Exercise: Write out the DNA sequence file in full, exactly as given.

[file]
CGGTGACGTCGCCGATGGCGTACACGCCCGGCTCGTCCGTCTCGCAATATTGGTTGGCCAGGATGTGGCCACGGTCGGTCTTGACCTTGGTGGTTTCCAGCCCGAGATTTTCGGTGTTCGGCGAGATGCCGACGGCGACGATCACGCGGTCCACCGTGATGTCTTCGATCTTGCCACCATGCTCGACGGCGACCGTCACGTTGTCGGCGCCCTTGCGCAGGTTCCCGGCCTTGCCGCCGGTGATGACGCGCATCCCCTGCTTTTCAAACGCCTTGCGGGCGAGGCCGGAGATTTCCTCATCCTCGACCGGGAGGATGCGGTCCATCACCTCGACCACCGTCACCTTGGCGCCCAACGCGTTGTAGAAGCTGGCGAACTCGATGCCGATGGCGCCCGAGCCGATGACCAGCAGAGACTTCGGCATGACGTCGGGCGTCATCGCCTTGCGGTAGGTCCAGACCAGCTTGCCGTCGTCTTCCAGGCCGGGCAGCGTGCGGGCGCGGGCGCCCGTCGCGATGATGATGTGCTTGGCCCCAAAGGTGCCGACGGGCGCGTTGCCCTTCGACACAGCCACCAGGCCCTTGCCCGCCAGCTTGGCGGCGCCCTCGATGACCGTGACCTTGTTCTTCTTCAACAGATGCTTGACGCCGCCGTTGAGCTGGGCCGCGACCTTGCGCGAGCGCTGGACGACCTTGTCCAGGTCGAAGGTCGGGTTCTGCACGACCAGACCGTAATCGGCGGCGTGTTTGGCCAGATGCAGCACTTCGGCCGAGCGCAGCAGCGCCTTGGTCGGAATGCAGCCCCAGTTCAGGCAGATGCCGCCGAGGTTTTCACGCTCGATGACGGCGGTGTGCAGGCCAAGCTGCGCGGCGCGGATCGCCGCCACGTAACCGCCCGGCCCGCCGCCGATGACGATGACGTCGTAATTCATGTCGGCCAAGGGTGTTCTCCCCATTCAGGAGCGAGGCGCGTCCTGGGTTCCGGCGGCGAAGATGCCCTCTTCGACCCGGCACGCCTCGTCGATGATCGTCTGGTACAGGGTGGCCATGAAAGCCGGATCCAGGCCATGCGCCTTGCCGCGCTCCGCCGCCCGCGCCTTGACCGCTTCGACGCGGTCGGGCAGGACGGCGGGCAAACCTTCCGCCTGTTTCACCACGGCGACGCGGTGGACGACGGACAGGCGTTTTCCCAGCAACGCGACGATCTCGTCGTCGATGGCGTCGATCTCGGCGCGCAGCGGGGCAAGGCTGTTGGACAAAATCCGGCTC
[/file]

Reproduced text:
CGGTGACGTCGCCGATGGCGTACACGCCCGGCTCGTCCGTCTCGCAATATTGGTTGGCCAGGATGTGGCCACGGTCGGTCTTGACCTTGGTGGTTTCCAGCCCGAGATTTTCGGTGTTCGGCGAGATGCCGACGGCGACGATCACGCGGTCCACCGTGATGTCTTCGATCTTGCCACCATGCTCGACGGCGACCGTCACGTTGTCGGCGCCCTTGCGCAGGTTCCCGGCCTTGCCGCCGGTGATGACGCGCATCCCCTGCTTTTCAAACGCCTTGCGGGCGAGGCCGGAGATTTCCTCATCCTCGACCGGGAGGATGCGGTCCATCACCTCGACCACCGTCACCTTGGCGCCCAACGCGTTGTAGAAGCTGGCGAACTCGATGCCGATGGCGCCCGAGCCGATGACCAGCAGAGACTTCGGCATGACGTCGGGCGTCATCGCCTTGCGGTAGGTCCAGACCAGCTTGCCGTCGTCTTCCAGGCCGGGCAGCGTGCGGGCGCGGGCGCCCGTCGCGATGATGATGTGCTTGGCCCCAAAGGTGCCGACGGGCGCGTTGCCCTTCGACACAGCCACCAGGCCCTTGCCCGCCAGCTTGGCGGCGCCCTCGATGACCGTGACCTTGTTCTTCTTCAACAGATGCTTGACGCCGCCGTTGAGCTGGGCCGCGACCTTGCGCGAGCGCTGGACGACCTTGTCCAGGTCGAAGGTCGGGTTCTGCACGACCAGACCGTAATCGGCGGCGTGTTTGGCCAGATGCAGCACTTCGGCCGAGCGCAGCAGCGCCTTGGTCGGAATGCAGCCCCAGTTCAGGCAGATGCCGCCGAGGTTTTCACGCTCGATGACGGCGGTGTGCAGGCCAAGCTGCGCGGCGCGGATCGCCGCCACGTAACCGCCCGGCCCGCCGCCGATGACGATGACGTCGTAATTCATGTCGGCCAAGGGTGTTCTCCCCATTCAGGAGCGAGGCGCGTCCTGGGTTCCGGCGGCGAAGATGCCCTCTTCGACCCGGCACGCCTCGTCGATGATCGTCTGGTACAGGGTGGCCATGAAAGCCGGATCCAGGCCATGCGCCTTGCCGCGCTCCGCCGCCCGCGCCTTGACCGCTTCGACGCGGTCGGGCAGGACGGCGGGCAAACCTTCCGCCTGTTTCACCACGGCGACGCGGTGGACGACGGACAGGCGTTTTCCCAGCAACGCGACGATCTCGTCGTCGATGGCGTCGATCTCGGCGCGCAGCGGGGCAAGGCTGTTGGACAAAATCCGGCTC